Rutherfordton police chief Kevin Lovelace rose the ranks in his decades-long career doing police work. In his office, to the left of his desk, hangs a framed newspaper clipping that announced the news to the town that he had been appointed police chief. Along with the newspaper are photos of him when he first worked as a sheriffs deputy and then as a Rutherfordton patrolman.
Even back then, before he was chief, Lovelace said he knew the important role police body cameras would have in any department he would run.
"Our primary objective is to find the truth," Lovelace said. "And, if there's video of that incident, then there is no question about what the truth is."
Lovelace said he began equipping his officers with body cameras in 2007, which was the earliest News 13 could find that any municipality began using them.
Lovelace showed News 13 the Wolfcam body camera worn by a corporal, affixed in the midchest area on the officer's uniform. Lovelace said he's never doubted the role the cameras play in officer's work with the public and in general to maintain department transparency.
The vast majority of small towns News 13 contacted have police departments using or in the process of getting body cameras for officers.
Lake Lure's small department has had officers using them for the past year. Forest City police plan to have officers equipped by this summer, and Canton started having officers wear cameras in February.
The use of body cameras by area sheriffs departments is not nearly as prevalent.
Rutherford County is doing a year-long test run. Sheriff Chris Francis said the officers, so far, are pleased with the cameras and their purpose.
But other sheriffs, some of whom asked not to be named, said they're not convinced of the usefulness of body cameras and are still taking a wait and see approach.
Yancey County sheriff Gary Banks thinks, all too often, body cameras poorly depict what took place. Banks also said the sheriff's faces serious budget challenges and the cost to purchase cameras, at this point, is not a priority in the county.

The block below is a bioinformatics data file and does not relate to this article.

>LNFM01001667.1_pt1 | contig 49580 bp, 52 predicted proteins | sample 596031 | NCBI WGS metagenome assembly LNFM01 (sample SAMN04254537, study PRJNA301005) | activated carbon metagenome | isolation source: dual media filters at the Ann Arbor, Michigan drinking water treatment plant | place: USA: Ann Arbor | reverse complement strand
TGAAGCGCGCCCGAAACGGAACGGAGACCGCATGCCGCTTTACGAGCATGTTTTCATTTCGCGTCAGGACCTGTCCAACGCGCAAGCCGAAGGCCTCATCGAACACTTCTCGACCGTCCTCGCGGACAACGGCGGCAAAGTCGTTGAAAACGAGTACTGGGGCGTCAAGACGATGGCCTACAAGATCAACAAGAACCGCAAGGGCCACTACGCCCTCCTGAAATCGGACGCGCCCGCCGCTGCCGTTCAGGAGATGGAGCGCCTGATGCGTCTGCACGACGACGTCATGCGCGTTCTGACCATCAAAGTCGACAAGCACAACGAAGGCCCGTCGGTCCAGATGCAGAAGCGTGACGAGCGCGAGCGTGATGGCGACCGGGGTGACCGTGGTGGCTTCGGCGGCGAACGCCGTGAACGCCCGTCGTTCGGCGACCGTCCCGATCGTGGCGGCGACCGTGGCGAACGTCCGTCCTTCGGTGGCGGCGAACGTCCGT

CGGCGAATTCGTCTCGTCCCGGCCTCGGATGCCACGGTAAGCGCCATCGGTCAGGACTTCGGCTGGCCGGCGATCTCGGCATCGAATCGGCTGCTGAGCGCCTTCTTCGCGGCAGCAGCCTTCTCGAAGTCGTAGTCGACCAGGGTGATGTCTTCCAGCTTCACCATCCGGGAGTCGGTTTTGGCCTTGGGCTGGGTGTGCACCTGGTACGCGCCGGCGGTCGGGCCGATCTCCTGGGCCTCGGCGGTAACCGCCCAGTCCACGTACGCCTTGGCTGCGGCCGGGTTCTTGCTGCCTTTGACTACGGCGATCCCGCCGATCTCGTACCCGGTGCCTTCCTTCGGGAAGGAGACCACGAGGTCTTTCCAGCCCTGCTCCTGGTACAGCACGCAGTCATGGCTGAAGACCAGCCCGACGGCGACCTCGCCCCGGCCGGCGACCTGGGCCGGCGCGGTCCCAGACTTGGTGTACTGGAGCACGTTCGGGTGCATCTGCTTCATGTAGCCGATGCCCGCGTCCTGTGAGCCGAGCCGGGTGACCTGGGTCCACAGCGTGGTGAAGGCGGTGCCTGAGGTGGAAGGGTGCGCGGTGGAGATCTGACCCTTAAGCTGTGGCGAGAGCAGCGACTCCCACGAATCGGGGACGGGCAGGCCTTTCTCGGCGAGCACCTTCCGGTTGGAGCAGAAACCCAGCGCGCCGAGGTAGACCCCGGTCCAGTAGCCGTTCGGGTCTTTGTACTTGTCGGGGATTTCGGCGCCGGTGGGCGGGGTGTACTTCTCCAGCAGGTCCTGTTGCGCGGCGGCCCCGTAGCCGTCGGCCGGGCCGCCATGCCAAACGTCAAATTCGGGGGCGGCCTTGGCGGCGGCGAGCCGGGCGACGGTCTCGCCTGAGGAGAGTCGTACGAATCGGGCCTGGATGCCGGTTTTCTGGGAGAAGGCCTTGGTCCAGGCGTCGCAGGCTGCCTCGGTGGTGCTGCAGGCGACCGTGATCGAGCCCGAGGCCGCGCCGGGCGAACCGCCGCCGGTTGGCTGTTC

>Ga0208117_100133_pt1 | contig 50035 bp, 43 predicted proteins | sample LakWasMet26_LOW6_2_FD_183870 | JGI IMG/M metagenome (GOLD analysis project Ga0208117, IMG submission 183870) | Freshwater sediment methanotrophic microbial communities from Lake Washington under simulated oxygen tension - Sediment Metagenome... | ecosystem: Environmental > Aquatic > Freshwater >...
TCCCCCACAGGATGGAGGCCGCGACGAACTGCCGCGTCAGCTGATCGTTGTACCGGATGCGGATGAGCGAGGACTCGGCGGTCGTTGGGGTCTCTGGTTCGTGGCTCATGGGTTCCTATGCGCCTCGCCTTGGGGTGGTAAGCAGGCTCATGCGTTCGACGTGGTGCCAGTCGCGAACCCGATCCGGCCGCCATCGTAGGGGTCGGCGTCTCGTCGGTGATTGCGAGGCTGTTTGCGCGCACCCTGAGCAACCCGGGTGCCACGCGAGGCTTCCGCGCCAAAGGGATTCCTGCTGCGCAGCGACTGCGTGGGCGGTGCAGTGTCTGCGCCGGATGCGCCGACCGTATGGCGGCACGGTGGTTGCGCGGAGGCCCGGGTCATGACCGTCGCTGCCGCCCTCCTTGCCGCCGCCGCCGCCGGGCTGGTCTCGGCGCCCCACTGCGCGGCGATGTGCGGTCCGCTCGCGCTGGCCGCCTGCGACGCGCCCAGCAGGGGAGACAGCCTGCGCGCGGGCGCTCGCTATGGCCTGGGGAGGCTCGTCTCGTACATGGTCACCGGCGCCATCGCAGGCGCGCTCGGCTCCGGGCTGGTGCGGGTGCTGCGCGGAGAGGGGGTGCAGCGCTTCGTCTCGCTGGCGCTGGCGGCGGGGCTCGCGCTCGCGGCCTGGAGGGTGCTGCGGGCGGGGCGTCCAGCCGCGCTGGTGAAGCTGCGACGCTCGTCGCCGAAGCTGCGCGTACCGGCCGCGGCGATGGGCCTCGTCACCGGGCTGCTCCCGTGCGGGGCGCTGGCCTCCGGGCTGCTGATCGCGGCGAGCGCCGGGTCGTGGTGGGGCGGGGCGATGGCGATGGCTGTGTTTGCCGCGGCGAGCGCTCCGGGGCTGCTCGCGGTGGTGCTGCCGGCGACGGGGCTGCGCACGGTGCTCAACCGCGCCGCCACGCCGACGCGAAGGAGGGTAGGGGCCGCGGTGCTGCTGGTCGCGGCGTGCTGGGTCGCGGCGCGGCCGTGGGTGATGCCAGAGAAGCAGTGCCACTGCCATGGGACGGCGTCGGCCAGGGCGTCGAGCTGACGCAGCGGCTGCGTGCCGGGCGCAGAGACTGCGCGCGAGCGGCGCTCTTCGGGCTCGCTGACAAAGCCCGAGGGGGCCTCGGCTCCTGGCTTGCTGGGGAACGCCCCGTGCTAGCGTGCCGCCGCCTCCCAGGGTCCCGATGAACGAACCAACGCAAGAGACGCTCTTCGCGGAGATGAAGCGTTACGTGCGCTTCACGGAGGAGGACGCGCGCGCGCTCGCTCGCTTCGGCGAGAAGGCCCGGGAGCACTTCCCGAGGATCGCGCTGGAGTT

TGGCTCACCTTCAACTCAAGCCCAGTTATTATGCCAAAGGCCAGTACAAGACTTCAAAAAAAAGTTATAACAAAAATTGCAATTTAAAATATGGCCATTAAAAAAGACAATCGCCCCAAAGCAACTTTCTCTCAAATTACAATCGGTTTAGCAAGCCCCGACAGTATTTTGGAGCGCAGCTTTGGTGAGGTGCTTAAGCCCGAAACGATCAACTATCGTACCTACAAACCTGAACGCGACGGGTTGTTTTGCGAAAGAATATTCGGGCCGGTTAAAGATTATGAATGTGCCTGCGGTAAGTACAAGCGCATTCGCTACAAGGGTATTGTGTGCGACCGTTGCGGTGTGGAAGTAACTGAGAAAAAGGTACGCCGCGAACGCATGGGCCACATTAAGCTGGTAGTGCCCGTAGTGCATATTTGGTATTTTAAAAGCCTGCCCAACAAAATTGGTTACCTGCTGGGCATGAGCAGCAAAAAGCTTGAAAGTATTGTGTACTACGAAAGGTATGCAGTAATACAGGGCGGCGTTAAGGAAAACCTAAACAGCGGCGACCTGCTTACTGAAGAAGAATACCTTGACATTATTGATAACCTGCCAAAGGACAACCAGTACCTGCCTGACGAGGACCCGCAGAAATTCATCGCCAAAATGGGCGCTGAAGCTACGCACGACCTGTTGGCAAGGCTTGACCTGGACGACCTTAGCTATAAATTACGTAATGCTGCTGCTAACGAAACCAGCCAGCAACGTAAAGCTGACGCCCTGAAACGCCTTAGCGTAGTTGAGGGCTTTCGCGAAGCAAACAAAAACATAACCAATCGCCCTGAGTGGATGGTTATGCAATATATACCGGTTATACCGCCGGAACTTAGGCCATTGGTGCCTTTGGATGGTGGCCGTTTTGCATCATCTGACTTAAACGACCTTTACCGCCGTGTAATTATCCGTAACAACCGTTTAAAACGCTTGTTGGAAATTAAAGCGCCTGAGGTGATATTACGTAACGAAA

Sheriff's offices in Mitchell, Macon, Haywood, Henderson and McDowell counties do not have body cameras.
Henderson County sheriff Charles McDonald has gone on the record in the past, saying he did not think body cameras are necessary or beneficial to policing. News 13 could not reach him for comment Tuesday, but, in 2016, McDonald told News 13 the key is to hire the right people.
"People who have not been in a high-stress combat environment, where life or death is at stake and they have to make split second decisions, have no business passing judgement on those that are in those situations," McDonald said.
Polk County Capt. Lowell Griffin, who is running against McDonald in the Republican primary, said he thinks body cameras are essential for transparency.
"It's not enough to say you're transparent, you have to be transparent," Griffin said. "Body cameras are not new technology, they're technology that should be fundamental today. If we have the bodycams, it protects the officers because we now have the total story."
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